What Do We Mean by Play? Psychotherapy takes place in the overlap of two areas of playing, that of the patient and that of the therapist. Psychotherapy has to do with two people playing together. The corollary of this is that where playing is not possible then the work done by the therapist is directed towards bringing the patient from a state of not being able to play into a state of being able to play. • Winnicott, (1971, p. 38)
“There is no such thing as an infant. Whenever one finds an infant one finds maternal care, and without maternal care there would be no infant.” —D.W. Winicott
Winnicott’s idea: a true self and a false self • British pediatrician-turned-psychoanalyst • Studied all ages but mostly wrote about infants • Infants develop a “false self” and a “true self” • True self develops as caregiver accurately identifies and responds to infant • True self includes needs and “givens” • Consistent, responsive care leads to coherent selfhood and identity
Winnicott’s ideas: a true self and a false self • False self develops as environmental demands supercede infant needs • False self is not bad, but can be overdeveloped • Everyone has a false self (i.e. defenses are necessary) • winicott’s false self in the story of the Little Prince?
Winnicott’s idea: a true self and a false self • Treatment offers a relationship and opportunity to foster the true self: • 1. Identification and acknowledgment of core needs and emotional/relational experience • 2. Grieving the false self
Winnicott’s idea: a true self and a false self • What clients or clinical experiences come to mind? • Keep this question in mind as we look at a case example.
Winnicott’s idea: a true self and a false self • Case Example: Scott • 30-year-old male • Therapist formulates client hobby as reactivity to marriage conflict. • Therapist encourages client to talk about marital conflict. Client connects to childhood experience.
Winnicott’s idea: a true self and a false self • What clients or clinical experience comes to mind? • Share with a neighbor
Fairbairn’s model of the mind • Scottish philosopher, WWI officer, doctor • Studied infants and all ages • From birth, we are biologically wired for relationships • Model of the mind describes healthy & pathological mental functioning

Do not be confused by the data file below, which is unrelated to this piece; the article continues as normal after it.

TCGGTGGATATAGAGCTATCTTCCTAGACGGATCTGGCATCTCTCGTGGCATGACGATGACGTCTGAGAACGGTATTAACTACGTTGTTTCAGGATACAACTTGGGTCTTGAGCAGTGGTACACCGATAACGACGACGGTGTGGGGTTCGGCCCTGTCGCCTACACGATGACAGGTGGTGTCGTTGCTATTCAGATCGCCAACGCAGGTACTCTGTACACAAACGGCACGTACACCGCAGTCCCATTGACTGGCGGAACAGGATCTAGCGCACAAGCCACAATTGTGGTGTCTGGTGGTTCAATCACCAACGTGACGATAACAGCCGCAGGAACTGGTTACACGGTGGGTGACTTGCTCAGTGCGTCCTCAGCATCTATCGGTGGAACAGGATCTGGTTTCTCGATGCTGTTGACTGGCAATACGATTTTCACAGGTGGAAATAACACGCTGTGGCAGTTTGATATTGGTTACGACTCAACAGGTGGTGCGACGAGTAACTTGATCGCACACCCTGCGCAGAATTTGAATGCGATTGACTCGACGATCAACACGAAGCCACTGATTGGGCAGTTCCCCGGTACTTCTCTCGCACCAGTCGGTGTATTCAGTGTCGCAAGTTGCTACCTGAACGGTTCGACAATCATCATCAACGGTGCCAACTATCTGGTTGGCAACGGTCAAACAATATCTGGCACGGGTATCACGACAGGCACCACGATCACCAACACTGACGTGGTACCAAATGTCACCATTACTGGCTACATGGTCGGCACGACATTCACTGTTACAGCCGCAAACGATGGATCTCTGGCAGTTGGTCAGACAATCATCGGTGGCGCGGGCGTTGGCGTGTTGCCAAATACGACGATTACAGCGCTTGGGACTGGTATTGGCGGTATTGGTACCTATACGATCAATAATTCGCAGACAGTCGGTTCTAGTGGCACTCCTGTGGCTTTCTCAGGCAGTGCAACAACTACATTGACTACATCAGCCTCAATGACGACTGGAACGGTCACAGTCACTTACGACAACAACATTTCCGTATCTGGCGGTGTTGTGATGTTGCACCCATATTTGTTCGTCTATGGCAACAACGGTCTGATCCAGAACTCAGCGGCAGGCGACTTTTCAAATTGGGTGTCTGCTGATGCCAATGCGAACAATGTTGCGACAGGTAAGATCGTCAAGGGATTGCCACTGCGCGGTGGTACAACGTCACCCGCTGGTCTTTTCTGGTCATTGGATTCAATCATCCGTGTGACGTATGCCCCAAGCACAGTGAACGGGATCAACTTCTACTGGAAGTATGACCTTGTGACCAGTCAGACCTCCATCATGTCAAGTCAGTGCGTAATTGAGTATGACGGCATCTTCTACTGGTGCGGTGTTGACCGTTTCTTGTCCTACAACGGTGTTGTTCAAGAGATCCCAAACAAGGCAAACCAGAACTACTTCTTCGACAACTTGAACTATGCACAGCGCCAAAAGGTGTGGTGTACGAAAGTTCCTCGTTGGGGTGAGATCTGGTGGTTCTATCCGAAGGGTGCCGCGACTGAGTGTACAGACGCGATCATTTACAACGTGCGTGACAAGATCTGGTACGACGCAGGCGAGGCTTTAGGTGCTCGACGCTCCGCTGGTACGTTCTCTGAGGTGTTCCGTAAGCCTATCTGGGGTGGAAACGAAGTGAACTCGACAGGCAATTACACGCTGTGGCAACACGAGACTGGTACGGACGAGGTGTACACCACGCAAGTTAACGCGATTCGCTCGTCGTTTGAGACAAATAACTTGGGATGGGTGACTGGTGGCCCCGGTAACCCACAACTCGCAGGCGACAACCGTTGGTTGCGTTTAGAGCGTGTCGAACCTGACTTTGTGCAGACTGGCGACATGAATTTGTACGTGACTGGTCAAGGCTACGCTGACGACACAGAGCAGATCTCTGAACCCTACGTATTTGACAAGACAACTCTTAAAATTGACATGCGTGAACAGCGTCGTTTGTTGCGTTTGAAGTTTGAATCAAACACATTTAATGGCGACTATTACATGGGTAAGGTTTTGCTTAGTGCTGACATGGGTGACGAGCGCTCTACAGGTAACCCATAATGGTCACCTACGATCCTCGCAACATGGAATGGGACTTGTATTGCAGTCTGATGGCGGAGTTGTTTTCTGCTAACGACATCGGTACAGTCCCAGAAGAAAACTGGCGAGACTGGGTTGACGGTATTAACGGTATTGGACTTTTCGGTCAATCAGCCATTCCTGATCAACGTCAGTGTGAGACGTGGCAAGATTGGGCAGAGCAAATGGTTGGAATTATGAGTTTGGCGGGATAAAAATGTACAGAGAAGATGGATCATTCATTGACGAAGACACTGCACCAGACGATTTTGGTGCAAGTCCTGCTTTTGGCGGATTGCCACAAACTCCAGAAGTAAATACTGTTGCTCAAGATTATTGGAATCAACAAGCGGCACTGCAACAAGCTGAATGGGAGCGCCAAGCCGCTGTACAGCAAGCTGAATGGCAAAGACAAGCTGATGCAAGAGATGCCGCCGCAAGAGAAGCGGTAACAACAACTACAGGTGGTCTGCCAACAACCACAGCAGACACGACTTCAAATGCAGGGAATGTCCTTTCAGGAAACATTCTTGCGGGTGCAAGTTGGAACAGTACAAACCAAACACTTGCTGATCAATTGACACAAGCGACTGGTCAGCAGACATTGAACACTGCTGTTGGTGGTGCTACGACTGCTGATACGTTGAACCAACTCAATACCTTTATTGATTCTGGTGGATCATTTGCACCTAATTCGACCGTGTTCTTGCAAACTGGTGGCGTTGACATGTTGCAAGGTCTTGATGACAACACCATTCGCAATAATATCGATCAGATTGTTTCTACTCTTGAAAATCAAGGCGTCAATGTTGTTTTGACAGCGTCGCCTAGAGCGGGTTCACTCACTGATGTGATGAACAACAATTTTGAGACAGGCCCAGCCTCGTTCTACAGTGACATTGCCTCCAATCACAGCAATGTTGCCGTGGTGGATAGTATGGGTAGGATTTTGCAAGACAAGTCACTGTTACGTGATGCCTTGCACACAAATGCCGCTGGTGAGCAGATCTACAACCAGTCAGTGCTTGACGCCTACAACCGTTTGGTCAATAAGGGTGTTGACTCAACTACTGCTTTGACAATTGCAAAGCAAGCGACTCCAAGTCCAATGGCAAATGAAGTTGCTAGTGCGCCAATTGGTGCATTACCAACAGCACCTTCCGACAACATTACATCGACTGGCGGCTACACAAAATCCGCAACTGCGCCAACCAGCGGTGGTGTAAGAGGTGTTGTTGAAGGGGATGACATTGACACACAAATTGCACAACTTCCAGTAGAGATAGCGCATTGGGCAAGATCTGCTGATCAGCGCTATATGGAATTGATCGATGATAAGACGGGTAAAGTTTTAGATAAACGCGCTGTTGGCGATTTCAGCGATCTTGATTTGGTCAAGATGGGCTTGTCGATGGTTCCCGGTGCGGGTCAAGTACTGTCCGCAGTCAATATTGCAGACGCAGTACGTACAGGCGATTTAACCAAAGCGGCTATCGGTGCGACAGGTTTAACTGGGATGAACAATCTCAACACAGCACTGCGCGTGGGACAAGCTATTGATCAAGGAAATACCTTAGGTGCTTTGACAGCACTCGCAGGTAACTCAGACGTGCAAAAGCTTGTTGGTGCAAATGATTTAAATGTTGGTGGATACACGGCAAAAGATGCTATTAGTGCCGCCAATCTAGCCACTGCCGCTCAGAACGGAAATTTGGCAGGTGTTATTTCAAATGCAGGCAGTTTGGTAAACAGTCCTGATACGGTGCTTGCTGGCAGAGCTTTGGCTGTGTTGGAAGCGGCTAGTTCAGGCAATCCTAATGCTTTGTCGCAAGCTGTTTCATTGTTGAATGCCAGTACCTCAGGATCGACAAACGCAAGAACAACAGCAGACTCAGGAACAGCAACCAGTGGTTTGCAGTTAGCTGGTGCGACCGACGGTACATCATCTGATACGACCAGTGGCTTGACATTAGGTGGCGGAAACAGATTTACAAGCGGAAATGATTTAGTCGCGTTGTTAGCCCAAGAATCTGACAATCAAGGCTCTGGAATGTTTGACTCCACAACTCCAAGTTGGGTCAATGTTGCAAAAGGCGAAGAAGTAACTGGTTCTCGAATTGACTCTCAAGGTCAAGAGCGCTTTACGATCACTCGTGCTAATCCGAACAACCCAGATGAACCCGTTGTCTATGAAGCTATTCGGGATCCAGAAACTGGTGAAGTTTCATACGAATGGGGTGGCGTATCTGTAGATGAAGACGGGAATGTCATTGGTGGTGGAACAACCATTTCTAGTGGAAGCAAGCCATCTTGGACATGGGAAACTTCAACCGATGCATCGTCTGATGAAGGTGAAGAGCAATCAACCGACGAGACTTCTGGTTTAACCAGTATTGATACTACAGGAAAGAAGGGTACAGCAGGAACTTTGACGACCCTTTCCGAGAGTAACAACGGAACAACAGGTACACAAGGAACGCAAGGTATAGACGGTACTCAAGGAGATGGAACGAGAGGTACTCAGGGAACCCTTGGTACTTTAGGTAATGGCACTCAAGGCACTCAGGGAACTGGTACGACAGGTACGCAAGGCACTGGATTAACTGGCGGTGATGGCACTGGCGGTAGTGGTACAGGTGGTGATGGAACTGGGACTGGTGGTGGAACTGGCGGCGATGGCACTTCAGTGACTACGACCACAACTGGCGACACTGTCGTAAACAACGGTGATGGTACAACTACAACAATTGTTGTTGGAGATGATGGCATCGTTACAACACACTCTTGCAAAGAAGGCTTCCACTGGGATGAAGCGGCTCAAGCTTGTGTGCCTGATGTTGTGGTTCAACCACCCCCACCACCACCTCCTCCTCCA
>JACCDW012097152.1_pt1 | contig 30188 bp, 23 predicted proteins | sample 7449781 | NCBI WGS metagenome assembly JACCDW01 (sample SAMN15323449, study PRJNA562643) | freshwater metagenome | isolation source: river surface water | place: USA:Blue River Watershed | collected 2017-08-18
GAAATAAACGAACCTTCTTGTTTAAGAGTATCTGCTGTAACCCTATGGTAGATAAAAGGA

Fairbairn’s model of the mind • The infant’s mind takes form as she internalizes her relational experience
relating to Other Self relating to Fairbairn’s model of the mind: an object relationship • Infant takes in the experience of her “self” and the “other.” • Infant carries around both “people” and the feelings connected to their interactions.
Fairbairn’s model of the mind • https://www.youtube.com/watch?v=QeHyBYPjJJ8 • What’s happening between mom and daughter in the video?
Fairbairn’s model of the mind • Some relational experience is “too much,” too overwhelming • Overwhelming experience is repressed into the unconscious • Repressed experience “disappears”: out of sight, out of mind • But WHY? • overwhelming need • too much aggression
Just Right Other Self Other Self Other Self Other Self Other Self Repression Repression Too Much Longing (non-mentalized) Fairbairn’s model of the mind Too Aggressive (non-mentalized)
Fairbairn’s model of the mind • Early relational experience stays with us throughout our lives. • Internal experience is relational experience. • Good mental health requires: • Wide range of feelings • Flexible relating to self and others • Treatment can modify internal object relations.
Fairbairn’s model of the mind • What clients or clinical experience come to mind? • Keep this question in mind as we look at another case example.
Fairbairn’s model of the mind • Case example: May • Female client, mid-30s, late phase treatment • Client shares intrusive, recurring thought about hating the therapist. • Therapist treats thought as meaningful. Client explores and makes links to childhood.
Fairbairn’s model of the mind • What clients or clinical experience comes to mind? • Share with a neighbor.
Summary and Closing • We need a broad repertoire of ideas and methods with which to think, work and play in clinical practice. • A conceptualization of the child experience in the adult client can be a powerful treatment tool.
Summary and closing • From the cover of Antoine de Saint-Exupery’s Little Prince: • “A pilot stranded in the desert awakes one morning to see, standing before him, the most extraordinary little fellow. ‘Please,’ asks the stranger, ‘draw me a sheep.’ And the pilot realizes that when life’s events are too difficult to understand, there is no choice but to succumb to their mysteries. He pulls out pencil and paper…”
References Bateman, Anthony & Fonagy, Peter. (2016) Mentalization-based treatment for Personality Disorders, 2nd Ed. Oxford University Press. Bateman, A., Campbell, C., Luyten, P. and Fonagy, P. (2018) A mentalization-based approach to common factors in the treatment of borderline personality disorder. Current Opinion in Psychology 2018, 21:44–49 Chah, A., Kornfield, J., & Breiter, P. (1985) A still forest pool: The insight meditation of Achaan Chah. Wheaton, IL: Theosophical Publishing House. Daehnert, Christal. (1998). The False Self as a Means of Disidentification: A Psychoanalytic Case Study. Contemporary Psychoanalysis, 34:251-271 Saint-Exupery, Antoine de. (1995) The Little Prince. Thorndike, Me. : G.K. Hall. Scharff, David E. (2005). Object Relations Theory and Practice: An Introduction. Rowman & Littlefield Edition. Stadter, Michael. (1996). Object Relations Brief Therapy: the therapeutic relationship in short-term work. Jason Aronson, Inc. Waddell, Margot. (1998) Inside Lives. Karnac LTD. Winnicott, D. W. (1971) Playing and Reality. New York: Basic Books Winnicott, D. W. (1969) The Use of an Object. Int. J. Psycho-Analysis: 50:711-716